Students earned worse grades, in general, from professors with a fixed versus a growth mindset. More importantly, however, underrepresented minority students underperformed by nearly 0.2 points compared to White and Asian students in courses taught by a professor with a fixed mindset—twice the racial disparity observed when professors held a growth mindset. In courses led by a fixed mindset professor, students reported less motivation to do their best work and were less likely to feel that their professor emphasized learning and development. As with parents, the implicit messages conveyed by professors’ classroom demeanor seemed to have a profound impact on students’ performance.
Displaying a Growth Mindset at Work
Beyond our years of formal education, our career can impact our views on intelligence. Drs. Mary Murphy and Carol Dweck have shown that an organization’s values deeply influence our own beliefs and behaviors. When an exclusive college club espoused a fixed mindset, not only did students focus on their intelligence in their applications rather than their motivation, they shifted their own self-concept to believe that intelligence is more important than motivation to who they are as a person. When the club endorsed a growth mindset, however, students highlighted how motivated they are when applying and believed motivation to be more important to their self-identity.
These shifts in self-concept have implications for how we behave professionally. In a follow-up study, college students were asked to evaluate candidates for program coordinator for this exclusive club. Two candidates’ qualifications were practically identical, except one focused on their intelligence while the other focused on their motivation. When the club was portrayed as having a fixed mindset, nearly 80 percent of students hired the “smart” candidate. When the club supported a growth mindset, however, students hired the “motivated” candidate over 90% of the time.
Implications for a Growth Mindset Culture
Although programs to instill growth mindsets from an early age likely have some benefit, these studies suggest that the environment often trumps these efforts. Someone whose parents supported them through childhood failures and cultivated within them a growth mindset will likely still be held back by a STEM teacher with a fixed mindset. Likewise, someone who graduated college with a fixed mindset may still adapt their beliefs when hired by a corporation with a growth mindset.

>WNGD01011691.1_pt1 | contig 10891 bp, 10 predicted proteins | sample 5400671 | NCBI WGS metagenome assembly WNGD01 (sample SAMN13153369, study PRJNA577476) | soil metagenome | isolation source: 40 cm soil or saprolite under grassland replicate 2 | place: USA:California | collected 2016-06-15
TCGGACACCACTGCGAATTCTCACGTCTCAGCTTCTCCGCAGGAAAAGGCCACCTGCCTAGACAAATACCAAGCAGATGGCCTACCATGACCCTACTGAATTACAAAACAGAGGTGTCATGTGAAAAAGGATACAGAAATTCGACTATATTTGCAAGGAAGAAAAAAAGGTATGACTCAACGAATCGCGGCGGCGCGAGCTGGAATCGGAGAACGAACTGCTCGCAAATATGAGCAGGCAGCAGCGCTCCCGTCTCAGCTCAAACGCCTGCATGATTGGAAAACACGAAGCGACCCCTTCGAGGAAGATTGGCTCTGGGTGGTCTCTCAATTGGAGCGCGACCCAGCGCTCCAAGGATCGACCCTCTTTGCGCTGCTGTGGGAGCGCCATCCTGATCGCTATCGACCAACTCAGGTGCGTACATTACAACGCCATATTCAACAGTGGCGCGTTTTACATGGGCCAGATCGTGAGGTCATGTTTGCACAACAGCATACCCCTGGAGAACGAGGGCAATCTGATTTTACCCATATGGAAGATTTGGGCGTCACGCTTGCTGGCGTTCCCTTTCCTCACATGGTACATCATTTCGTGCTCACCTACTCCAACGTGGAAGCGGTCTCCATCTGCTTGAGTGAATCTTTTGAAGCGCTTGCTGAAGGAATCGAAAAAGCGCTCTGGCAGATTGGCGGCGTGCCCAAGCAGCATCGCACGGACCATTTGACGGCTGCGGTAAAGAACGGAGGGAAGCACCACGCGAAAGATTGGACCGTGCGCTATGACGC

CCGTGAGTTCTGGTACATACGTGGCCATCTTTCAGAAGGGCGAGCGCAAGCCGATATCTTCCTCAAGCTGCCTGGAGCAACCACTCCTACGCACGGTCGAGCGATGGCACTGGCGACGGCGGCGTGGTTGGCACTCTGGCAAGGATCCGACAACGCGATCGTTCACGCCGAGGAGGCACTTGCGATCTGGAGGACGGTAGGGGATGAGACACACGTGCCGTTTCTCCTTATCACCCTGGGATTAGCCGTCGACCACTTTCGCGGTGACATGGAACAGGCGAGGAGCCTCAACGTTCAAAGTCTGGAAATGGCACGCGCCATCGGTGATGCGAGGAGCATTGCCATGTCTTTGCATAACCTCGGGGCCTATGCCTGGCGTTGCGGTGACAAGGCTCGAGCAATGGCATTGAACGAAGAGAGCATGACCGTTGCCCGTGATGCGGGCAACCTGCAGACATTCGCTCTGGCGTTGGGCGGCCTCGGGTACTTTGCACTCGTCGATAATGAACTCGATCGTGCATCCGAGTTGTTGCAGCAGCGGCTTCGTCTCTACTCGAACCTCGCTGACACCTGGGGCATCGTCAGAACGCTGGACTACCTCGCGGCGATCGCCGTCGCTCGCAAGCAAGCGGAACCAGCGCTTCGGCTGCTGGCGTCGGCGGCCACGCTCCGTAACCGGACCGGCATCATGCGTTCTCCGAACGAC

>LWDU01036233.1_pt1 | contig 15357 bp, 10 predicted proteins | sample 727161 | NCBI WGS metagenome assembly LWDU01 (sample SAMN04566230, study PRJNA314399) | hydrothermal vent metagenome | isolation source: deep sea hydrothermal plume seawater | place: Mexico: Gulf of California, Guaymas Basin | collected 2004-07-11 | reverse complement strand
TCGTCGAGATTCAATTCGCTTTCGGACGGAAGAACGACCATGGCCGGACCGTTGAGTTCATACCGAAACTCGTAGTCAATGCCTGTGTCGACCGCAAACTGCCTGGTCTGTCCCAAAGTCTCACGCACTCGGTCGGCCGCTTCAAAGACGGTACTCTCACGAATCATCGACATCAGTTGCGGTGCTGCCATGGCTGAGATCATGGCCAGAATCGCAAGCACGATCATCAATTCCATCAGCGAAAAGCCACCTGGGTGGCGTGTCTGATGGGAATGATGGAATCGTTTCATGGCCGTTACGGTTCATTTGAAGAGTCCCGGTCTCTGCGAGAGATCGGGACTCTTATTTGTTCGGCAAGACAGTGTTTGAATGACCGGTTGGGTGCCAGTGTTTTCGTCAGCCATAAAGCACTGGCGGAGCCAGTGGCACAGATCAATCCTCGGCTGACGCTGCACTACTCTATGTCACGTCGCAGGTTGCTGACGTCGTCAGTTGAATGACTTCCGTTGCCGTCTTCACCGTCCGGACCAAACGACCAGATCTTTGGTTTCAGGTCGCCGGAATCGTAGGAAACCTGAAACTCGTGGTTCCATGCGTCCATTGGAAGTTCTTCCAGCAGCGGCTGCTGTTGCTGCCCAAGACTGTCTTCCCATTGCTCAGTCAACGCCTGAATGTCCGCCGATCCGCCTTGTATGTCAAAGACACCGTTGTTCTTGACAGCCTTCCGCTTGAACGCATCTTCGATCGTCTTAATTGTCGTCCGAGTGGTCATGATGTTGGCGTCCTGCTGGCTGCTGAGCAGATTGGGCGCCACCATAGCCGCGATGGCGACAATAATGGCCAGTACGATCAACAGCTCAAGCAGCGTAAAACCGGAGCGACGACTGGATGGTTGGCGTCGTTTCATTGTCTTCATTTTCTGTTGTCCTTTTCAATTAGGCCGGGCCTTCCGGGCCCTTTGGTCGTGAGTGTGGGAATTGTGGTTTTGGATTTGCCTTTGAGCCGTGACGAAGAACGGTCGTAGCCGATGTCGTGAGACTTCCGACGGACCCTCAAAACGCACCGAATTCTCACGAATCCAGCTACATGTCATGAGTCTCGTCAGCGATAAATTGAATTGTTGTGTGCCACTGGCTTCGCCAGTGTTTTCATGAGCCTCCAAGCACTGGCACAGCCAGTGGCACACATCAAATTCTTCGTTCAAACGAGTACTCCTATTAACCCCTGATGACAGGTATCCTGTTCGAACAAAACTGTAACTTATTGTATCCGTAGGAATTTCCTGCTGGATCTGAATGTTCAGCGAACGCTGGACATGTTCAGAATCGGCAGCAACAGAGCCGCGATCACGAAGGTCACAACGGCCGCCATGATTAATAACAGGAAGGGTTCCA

So if a growth mindset is like a flower, we need to work more on the garden and worry less about each individual bulb. In other words, instead of just promoting growth mindsets within students and employees, it’s time we focus on fundamentally changing organizations. By creating educational and occupational cultures that value growth, learning, and failure, we can achieve the benefits of a growth mindset in a more meaningful and long-lasting way.
Canning, E. A., Muenks, K., Green, D. J., & Murphy, M. C. (2019). STEM faculty who believe ability is fixed have larger racial achievement gaps and inspire less student motivation in their classes. Science Advances, 5, 1-7.
Haimovitz, K., & Dweck, C. S. (2016). Parents’ views of failure predict children’s fixed and growth intelligence mind-sets. Psychological Science, 27(6), 859-869.
Murphy, M. C., & Dweck, C. S. (2010). A culture of genius: How an organization’s lay theory shapes people’s cognition, affect, and behavior. Personality and Social Psychology Bulletin, 36(3), 283-296.